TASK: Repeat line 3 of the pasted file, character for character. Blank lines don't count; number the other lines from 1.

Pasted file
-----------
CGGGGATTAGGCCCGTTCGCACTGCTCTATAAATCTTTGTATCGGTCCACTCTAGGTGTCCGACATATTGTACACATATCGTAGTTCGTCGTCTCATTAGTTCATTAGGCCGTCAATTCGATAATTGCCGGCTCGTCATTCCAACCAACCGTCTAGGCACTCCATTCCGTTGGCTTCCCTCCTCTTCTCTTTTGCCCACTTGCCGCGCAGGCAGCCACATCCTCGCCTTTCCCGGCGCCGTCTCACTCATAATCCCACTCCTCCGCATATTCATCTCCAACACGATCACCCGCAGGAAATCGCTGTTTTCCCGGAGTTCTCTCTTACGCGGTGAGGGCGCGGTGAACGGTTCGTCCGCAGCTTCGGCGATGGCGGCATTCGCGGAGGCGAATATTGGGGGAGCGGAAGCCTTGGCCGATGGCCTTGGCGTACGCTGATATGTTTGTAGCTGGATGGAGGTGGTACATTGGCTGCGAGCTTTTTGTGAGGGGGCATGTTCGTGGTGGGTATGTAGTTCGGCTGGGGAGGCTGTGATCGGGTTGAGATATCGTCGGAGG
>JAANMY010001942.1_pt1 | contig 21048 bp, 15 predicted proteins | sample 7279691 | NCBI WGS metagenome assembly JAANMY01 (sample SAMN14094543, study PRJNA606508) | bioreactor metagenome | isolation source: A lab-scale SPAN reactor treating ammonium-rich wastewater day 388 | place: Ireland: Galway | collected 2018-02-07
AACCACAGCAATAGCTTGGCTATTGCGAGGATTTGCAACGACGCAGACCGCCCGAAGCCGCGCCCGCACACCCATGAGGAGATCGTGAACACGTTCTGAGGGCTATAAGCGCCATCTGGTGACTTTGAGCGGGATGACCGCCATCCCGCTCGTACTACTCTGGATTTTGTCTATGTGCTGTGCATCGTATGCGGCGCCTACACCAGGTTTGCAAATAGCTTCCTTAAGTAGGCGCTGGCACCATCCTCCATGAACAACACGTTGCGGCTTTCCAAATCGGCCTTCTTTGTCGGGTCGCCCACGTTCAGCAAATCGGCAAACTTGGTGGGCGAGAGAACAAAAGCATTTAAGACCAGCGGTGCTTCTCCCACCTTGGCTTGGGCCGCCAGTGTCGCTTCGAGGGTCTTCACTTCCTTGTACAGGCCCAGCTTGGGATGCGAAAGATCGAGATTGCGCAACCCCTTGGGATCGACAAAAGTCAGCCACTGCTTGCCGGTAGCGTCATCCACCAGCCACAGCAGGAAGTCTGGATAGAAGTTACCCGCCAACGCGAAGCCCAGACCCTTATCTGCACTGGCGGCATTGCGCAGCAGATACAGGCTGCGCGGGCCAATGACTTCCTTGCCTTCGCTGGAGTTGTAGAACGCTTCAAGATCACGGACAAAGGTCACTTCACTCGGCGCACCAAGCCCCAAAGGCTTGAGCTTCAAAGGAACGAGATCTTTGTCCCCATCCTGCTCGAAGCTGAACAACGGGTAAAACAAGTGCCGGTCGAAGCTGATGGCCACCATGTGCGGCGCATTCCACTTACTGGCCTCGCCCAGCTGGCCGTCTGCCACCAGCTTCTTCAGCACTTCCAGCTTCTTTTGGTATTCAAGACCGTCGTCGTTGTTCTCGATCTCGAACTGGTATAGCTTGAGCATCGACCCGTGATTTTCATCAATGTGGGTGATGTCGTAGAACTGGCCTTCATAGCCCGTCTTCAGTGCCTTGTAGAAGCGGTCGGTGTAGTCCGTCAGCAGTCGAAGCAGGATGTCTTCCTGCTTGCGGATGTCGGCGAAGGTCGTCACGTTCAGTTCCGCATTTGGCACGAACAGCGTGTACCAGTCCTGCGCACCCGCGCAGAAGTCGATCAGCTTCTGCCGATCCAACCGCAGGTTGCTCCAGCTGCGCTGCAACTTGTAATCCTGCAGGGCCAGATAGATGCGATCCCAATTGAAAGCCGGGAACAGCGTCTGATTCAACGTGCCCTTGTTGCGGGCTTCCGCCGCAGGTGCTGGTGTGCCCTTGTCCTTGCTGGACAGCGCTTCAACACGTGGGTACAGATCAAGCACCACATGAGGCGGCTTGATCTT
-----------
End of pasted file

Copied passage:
AACCACAGCAATAGCTTGGCTATTGCGAGGATTTGCAACGACGCAGACCGCCCGAAGCCGCGCCCGCACACCCATGAGGAGATCGTGAACACGTTCTGAGGGCTATAAGCGCCATCTGGTGACTTTGAGCGGGATGACCGCCATCCCGCTCGTACTACTCTGGATTTTGTCTATGTGCTGTGCATCGTATGCGGCGCCTACACCAGGTTTGCAAATAGCTTCCTTAAGTAGGCGCTGGCACCATCCTCCATGAACAACACGTTGCGGCTTTCCAAATCGGCCTTCTTTGTCGGGTCGCCCACGTTCAGCAAATCGGCAAACTTGGTGGGCGAGAGAACAAAAGCATTTAAGACCAGCGGTGCTTCTCCCACCTTGGCTTGGGCCGCCAGTGTCGCTTCGAGGGTCTTCACTTCCTTGTACAGGCCCAGCTTGGGATGCGAAAGATCGAGATTGCGCAACCCCTTGGGATCGACAAAAGTCAGCCACTGCTTGCCGGTAGCGTCATCCACCAGCCACAGCAGGAAGTCTGGATAGAAGTTACCCGCCAACGCGAAGCCCAGACCCTTATCTGCACTGGCGGCATTGCGCAGCAGATACAGGCTGCGCGGGCCAATGACTTCCTTGCCTTCGCTGGAGTTGTAGAACGCTTCAAGATCACGGACAAAGGTCACTTCACTCGGCGCACCAAGCCCCAAAGGCTTGAGCTTCAAAGGAACGAGATCTTTGTCCCCATCCTGCTCGAAGCTGAACAACGGGTAAAACAAGTGCCGGTCGAAGCTGATGGCCACCATGTGCGGCGCATTCCACTTACTGGCCTCGCCCAGCTGGCCGTCTGCCACCAGCTTCTTCAGCACTTCCAGCTTCTTTTGGTATTCAAGACCGTCGTCGTTGTTCTCGATCTCGAACTGGTATAGCTTGAGCATCGACCCGTGATTTTCATCAATGTGGGTGATGTCGTAGAACTGGCCTTCATAGCCCGTCTTCAGTGCCTTGTAGAAGCGGTCGGTGTAGTCCGTCAGCAGTCGAAGCAGGATGTCTTCCTGCTTGCGGATGTCGGCGAAGGTCGTCACGTTCAGTTCCGCATTTGGCACGAACAGCGTGTACCAGTCCTGCGCACCCGCGCAGAAGTCGATCAGCTTCTGCCGATCCAACCGCAGGTTGCTCCAGCTGCGCTGCAACTTGTAATCCTGCAGGGCCAGATAGATGCGATCCCAATTGAAAGCCGGGAACAGCGTCTGATTCAACGTGCCCTTGTTGCGGGCTTCCGCCGCAGGTGCTGGTGTGCCCTTGTCCTTGCTGGACAGCGCTTCAACACGTGGGTACAGATCAAGCACCACATGAGGCGGCTTGATCTT